Gardens - Fruit & Vegetable Gardening

Create a berry patch in your garden

From brambles to blueberries, dedicate part of your plot to an assortment of dessert-worthy fruits


Strawberries
Strawberries are much easier to manage than prickly brambles. Set out starter plants in spring, 30 centimetres apart in humus-rich soil in a sunny bed, and mulch with compost and/or grass clippings. Before long, wiry runners will appear. To avoid an overcrowded tangle, pinch them off as they emerge so that all of the plants’ energy goes into fruiting rather than increasing. While you may have to race robins and chipmunks to ripe fruit—netting over the patch helps—the berries you get will taste sublime.

Shallow-rooted strawberries grow well in all manner of containers, from large pots to half wooden barrels to special strawberry pyramids intended just for the purpose. A 30-centimetre-diameter pot holds three plants, while six will fill a half-barrel, the berries tumbling over the sides. Use a rich, well-drained mix prepared with sandy soil, fine compost and/or manure, some peat moss or coir (shredded coconut husk), and possibly vermiculite or perlite. The exact recipe is less important than a fluffy, porous texture. Everbearing or day-neutral varieties are best for containers, which should be protected over winter with leaves piled around them, or moved into an unheated garage or shed.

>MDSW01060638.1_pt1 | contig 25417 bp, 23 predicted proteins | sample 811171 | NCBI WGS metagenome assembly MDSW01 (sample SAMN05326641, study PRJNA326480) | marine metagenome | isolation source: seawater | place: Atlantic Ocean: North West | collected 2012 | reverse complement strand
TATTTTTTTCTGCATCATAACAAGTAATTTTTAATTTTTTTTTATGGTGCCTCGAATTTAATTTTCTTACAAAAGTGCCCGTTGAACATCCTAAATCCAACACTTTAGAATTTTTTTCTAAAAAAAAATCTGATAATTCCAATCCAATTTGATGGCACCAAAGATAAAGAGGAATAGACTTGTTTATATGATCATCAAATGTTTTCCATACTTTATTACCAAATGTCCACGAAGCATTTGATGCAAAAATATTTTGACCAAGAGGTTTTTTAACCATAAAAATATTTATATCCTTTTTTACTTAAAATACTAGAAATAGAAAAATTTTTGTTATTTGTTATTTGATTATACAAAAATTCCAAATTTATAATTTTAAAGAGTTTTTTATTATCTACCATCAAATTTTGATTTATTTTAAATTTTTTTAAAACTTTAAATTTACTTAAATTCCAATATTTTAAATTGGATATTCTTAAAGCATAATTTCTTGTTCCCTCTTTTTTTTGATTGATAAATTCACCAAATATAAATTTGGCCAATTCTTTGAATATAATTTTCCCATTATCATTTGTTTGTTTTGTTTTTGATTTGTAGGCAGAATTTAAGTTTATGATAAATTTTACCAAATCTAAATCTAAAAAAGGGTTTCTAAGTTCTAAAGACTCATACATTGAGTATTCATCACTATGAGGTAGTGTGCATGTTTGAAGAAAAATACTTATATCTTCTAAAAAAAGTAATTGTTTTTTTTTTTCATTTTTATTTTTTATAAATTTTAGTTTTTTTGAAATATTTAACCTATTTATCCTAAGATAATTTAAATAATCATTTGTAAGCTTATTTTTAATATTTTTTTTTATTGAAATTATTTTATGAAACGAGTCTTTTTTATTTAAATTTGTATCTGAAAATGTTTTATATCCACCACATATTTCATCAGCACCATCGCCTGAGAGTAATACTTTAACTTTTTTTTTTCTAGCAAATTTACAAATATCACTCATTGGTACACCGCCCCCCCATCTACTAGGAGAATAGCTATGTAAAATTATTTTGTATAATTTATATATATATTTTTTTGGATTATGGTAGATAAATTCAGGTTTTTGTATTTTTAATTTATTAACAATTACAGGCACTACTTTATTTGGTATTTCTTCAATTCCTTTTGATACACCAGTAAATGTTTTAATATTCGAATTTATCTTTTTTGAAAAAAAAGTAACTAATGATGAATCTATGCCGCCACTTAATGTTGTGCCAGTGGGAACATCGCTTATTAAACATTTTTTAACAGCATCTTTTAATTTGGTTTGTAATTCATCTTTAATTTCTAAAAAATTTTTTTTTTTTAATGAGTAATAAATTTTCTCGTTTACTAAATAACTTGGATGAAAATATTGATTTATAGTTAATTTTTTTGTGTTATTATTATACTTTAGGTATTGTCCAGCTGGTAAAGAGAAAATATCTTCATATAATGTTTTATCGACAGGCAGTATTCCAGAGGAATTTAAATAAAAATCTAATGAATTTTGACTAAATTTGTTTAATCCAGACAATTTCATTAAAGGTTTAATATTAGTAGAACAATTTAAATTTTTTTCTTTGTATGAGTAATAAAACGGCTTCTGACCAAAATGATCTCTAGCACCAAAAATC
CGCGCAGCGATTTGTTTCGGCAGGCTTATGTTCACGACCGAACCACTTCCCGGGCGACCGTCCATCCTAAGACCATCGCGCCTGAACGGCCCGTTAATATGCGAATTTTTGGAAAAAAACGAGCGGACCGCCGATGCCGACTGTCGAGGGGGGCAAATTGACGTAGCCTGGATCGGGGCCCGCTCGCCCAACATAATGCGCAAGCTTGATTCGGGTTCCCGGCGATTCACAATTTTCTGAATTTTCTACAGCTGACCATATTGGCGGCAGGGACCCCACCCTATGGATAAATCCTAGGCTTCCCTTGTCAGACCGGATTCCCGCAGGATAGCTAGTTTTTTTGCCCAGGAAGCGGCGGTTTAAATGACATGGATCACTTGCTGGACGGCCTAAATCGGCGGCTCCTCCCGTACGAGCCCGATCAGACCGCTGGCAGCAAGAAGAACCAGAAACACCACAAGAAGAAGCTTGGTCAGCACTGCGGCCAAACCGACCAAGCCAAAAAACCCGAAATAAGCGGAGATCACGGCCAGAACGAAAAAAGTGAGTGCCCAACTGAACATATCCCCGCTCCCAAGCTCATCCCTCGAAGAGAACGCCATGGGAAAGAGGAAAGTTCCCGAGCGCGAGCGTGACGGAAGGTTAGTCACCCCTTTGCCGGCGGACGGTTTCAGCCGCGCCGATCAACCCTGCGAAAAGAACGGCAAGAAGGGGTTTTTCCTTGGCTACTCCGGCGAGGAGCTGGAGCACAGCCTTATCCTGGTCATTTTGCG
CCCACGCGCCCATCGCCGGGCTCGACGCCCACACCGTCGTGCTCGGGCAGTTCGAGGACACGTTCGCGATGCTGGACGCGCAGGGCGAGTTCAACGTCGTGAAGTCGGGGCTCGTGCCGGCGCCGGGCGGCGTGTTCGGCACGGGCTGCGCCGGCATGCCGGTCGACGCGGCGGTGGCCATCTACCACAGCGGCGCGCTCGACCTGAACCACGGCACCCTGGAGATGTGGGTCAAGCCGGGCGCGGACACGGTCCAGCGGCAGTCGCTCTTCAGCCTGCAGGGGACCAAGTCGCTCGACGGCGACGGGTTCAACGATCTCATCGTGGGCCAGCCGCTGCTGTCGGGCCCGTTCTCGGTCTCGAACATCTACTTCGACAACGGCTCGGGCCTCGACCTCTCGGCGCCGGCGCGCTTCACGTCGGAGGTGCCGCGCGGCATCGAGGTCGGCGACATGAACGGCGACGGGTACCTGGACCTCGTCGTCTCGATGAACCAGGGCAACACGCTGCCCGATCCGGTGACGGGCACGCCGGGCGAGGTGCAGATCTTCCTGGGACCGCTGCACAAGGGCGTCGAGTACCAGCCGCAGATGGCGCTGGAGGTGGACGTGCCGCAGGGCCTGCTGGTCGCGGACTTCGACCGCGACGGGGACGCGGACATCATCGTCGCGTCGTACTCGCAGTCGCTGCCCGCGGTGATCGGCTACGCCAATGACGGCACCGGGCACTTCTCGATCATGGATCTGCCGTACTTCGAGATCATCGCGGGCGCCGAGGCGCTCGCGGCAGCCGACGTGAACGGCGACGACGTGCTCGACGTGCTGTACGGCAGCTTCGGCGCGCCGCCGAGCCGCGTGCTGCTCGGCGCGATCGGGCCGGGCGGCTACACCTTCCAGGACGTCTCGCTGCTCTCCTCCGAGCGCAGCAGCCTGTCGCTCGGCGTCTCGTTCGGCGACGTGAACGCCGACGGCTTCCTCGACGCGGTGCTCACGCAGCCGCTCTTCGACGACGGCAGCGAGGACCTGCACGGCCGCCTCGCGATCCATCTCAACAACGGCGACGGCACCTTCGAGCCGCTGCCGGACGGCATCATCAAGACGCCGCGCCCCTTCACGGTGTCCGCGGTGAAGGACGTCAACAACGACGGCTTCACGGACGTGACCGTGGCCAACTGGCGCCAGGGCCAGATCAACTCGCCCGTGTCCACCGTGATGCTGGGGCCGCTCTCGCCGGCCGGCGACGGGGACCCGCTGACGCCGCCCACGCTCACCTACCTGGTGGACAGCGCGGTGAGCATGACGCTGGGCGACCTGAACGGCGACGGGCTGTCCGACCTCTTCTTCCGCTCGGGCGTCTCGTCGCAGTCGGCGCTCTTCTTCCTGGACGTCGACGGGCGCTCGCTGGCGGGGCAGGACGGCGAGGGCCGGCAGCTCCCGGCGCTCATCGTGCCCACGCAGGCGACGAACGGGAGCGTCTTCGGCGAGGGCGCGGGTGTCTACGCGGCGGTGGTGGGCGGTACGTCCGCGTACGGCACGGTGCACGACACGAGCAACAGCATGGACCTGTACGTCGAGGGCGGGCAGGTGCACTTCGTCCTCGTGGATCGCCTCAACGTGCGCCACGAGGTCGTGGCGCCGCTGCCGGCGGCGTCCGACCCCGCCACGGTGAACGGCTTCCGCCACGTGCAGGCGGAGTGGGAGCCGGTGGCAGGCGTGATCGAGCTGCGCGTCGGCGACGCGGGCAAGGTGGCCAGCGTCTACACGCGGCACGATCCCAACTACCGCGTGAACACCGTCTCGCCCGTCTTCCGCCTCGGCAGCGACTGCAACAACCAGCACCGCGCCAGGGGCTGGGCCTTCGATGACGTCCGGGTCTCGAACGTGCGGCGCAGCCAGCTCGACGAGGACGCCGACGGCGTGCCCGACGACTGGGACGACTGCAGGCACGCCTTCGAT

Strawberry cultivars
Strawberries either fruit in June or are everbearing. A popular everbearer, ‘Ozark Beauty’ yields large, sweet fruit all summer, not a lot at any one time but a steady crop. Also everbearing, ‘Fort Laramie’ is hardy to –20°C. ‘Jewel’ and ‘Honeoye’ both ripen full crops of tasty, extra-large berries in June.

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